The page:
Cue hula girls. Naw, just kidding. It’s colder than Satan’s backside.
DIY spaces have made headlines recently for not-so-positive reasons. I’ve briefly discussed my own experience within these spaces. Last Saturday night, I had the good fortune to see a show in one I hadn’t visited.
James Fauser, gentleman and scholar, invited me to a benefit show for The Island, a legal DIY space in Moline, Illinois. While I’d been aware of the venue for quite a while through frequent patrons/amazing people in general, I had yet to step inside. I chose the best time to stop in.
The Island is a bare bones venue in an old office building. The only signage posted is a slip of paper the size of a napkin taped inside a small window. Seating is limited. I think the bathroom used to be a supply closet. There is no bar or kitchen. Attendees purchase snacks and beverages from the gas station down the street and share.
The people here aren’t interested in creature comforts. As they wait for the show to begin, they’re more interested in socializing and studying the murals, paintings, and graffiti that line the walls – if anyone’s inspired, there are markers available for contributions to the décor.
There is a general theme. Wave effects in the lighting system recall the sea, and jellyfish hide among the wall art. Someone finally found a way to use twinkle light nets so they look cool instead of ridiculous.
The art and the company in this space are overshadowed only by the music. On the night of the benefit show, eclectic was the key word: stoner country, hardcore, psych – all were welcome.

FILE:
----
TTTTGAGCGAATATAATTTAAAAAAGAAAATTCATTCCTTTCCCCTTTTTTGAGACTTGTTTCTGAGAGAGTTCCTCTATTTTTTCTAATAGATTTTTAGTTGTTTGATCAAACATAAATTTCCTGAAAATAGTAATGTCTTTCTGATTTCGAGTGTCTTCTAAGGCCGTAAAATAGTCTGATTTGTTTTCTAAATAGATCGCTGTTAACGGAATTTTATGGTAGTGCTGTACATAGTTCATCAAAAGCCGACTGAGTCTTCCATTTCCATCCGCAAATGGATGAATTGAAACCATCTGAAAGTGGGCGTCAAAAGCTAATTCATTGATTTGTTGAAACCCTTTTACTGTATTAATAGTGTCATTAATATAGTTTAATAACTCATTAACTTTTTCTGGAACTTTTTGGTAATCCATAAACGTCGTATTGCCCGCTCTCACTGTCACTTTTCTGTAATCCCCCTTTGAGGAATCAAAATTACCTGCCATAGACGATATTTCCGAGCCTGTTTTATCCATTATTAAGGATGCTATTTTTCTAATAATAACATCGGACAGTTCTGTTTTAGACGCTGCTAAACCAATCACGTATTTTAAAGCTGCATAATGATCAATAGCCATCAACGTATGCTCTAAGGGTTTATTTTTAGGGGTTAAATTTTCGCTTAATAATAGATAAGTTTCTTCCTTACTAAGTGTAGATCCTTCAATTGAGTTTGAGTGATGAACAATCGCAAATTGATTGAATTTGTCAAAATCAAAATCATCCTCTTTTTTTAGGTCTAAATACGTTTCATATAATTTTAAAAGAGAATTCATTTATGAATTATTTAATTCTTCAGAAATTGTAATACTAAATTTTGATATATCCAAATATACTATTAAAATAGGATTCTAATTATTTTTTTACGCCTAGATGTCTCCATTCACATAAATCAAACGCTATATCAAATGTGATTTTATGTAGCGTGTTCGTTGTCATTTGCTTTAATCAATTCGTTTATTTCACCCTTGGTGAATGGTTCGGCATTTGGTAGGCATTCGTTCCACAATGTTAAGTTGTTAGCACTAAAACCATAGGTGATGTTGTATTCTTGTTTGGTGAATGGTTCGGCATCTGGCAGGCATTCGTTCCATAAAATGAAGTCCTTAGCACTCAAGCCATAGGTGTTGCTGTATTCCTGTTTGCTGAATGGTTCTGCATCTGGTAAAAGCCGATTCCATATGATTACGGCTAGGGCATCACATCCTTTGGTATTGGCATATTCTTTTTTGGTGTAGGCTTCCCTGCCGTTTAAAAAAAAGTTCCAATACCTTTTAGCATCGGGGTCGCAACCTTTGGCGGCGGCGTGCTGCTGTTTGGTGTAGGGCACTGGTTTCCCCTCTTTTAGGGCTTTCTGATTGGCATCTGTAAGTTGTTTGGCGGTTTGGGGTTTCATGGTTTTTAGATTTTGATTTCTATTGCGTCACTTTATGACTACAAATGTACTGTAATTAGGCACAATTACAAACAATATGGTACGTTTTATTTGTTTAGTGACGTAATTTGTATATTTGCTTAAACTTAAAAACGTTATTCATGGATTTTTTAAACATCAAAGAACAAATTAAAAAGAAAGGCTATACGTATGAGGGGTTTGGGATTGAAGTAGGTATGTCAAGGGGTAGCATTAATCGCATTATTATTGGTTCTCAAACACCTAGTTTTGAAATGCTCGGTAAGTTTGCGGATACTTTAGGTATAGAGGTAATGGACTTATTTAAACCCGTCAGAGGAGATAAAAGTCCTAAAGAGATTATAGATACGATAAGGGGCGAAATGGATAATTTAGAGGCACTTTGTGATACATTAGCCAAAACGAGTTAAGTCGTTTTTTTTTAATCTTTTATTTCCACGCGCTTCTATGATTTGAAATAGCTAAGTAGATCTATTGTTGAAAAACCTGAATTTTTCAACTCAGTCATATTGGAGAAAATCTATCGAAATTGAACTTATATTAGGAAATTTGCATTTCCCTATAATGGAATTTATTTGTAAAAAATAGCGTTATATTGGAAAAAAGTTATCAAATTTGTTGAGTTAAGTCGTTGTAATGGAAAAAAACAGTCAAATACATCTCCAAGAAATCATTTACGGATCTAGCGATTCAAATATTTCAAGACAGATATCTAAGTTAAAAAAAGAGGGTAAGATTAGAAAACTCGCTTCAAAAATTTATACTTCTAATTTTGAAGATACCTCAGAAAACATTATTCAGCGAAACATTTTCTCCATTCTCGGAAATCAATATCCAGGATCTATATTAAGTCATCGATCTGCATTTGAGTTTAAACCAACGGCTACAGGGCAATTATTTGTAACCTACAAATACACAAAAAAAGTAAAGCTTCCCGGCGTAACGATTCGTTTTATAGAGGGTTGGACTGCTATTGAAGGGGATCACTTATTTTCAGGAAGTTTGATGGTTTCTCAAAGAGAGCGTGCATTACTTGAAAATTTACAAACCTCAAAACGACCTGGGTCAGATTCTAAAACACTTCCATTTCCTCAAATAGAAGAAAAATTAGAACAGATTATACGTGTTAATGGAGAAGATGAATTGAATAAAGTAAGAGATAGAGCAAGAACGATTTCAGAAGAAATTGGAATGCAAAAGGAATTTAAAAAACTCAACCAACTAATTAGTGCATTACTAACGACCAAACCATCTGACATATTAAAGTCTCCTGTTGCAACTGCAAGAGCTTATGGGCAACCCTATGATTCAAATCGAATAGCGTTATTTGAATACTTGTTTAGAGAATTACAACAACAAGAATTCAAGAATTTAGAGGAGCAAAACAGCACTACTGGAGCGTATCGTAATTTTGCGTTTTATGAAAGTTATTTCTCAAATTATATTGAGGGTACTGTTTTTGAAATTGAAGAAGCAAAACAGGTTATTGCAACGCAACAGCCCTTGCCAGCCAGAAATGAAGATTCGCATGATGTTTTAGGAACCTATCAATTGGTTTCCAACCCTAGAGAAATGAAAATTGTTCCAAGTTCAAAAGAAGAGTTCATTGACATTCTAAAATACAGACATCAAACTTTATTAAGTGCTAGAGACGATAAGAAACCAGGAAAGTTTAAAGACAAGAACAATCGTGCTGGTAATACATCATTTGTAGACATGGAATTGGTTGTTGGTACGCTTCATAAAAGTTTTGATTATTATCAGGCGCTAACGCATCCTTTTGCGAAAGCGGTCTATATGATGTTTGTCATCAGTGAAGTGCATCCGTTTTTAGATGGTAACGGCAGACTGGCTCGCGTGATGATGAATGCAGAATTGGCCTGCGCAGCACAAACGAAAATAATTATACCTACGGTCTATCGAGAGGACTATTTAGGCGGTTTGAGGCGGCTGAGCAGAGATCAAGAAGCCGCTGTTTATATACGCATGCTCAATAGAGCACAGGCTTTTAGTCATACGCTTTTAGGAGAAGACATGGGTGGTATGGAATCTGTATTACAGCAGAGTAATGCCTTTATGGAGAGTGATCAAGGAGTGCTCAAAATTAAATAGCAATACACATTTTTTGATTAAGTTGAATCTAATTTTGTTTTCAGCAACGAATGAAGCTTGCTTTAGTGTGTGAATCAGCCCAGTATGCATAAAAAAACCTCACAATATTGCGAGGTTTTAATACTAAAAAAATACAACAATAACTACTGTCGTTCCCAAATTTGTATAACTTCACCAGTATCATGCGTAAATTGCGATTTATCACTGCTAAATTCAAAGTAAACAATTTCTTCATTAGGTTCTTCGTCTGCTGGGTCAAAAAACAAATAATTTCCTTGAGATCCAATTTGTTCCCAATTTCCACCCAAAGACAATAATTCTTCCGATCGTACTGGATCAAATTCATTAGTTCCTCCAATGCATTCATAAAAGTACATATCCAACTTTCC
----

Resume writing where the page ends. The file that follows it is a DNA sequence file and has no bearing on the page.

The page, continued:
Karl Shuh, Jr. of A Gang of Trees started everyone off with a stripped-down set of folk music for contemporary sensibilities. If Willie Nelson and Hank Williams III ever hang out and jam together, they probably make music like Karl.
From there, the evening’s tone essentially took a 90-degree turn because Mouthbreathe played next (see the previous post on noise for further details). I love it when lineups are like that. Chaos reigns!
It was impossible to get pictures of Behelit, one of two hardcore bands that played. It’s a blast to watch their lead singer; he throws himself into the crowd and against his fellow musicians like he’s trying to start a human pinball league. He especially enjoys abusing his bass player, who tolerates it as a giant fluffy dog patiently allows a kitten to chew on his ears.
Mace hails from Chicago. The hardcore scene is, like so many goddamn things, a boys’ club, so it’s invigorating to see a frontwoman like Bee fucking kill it on vocals. The crowd loved it. Mace even impressed Daytrotter’s social media queen, the lovely Paige Underwood, who squee’d: “They’re amazing!”
Side note: It was a discussion with Paige at this show that inspired the previous post. We like loud noises.
Finally, The Golden Fleece got psychedelic. Possibly the best-known band to play that evening, their music had the most effective influence on the crowd. I’ve seen them before, but never in such a tight space. Folks at the Island know how to handle themselves, though, and they maintained the boundary between “stage” and floor despite rocking so hard the vibrations affected my photography. Time for a better camera.
The show was over by about 10:30, which was very cool – time enough to go to another show! OR home to eat an entire frozen pizza on the couch. Pick your pleasure.
In the end, the show raised $500. Five hundred smackers to help keep the lights on at The Island, which is amazing considering the most die-hard patrons seem to be broke young people – the same demographic that fully expects to have their lives irrevocably ruined over the coming months and years starting tomorrow. Fortunately, these kids seem to have each other’s backs. I look forward to further developments at The Island.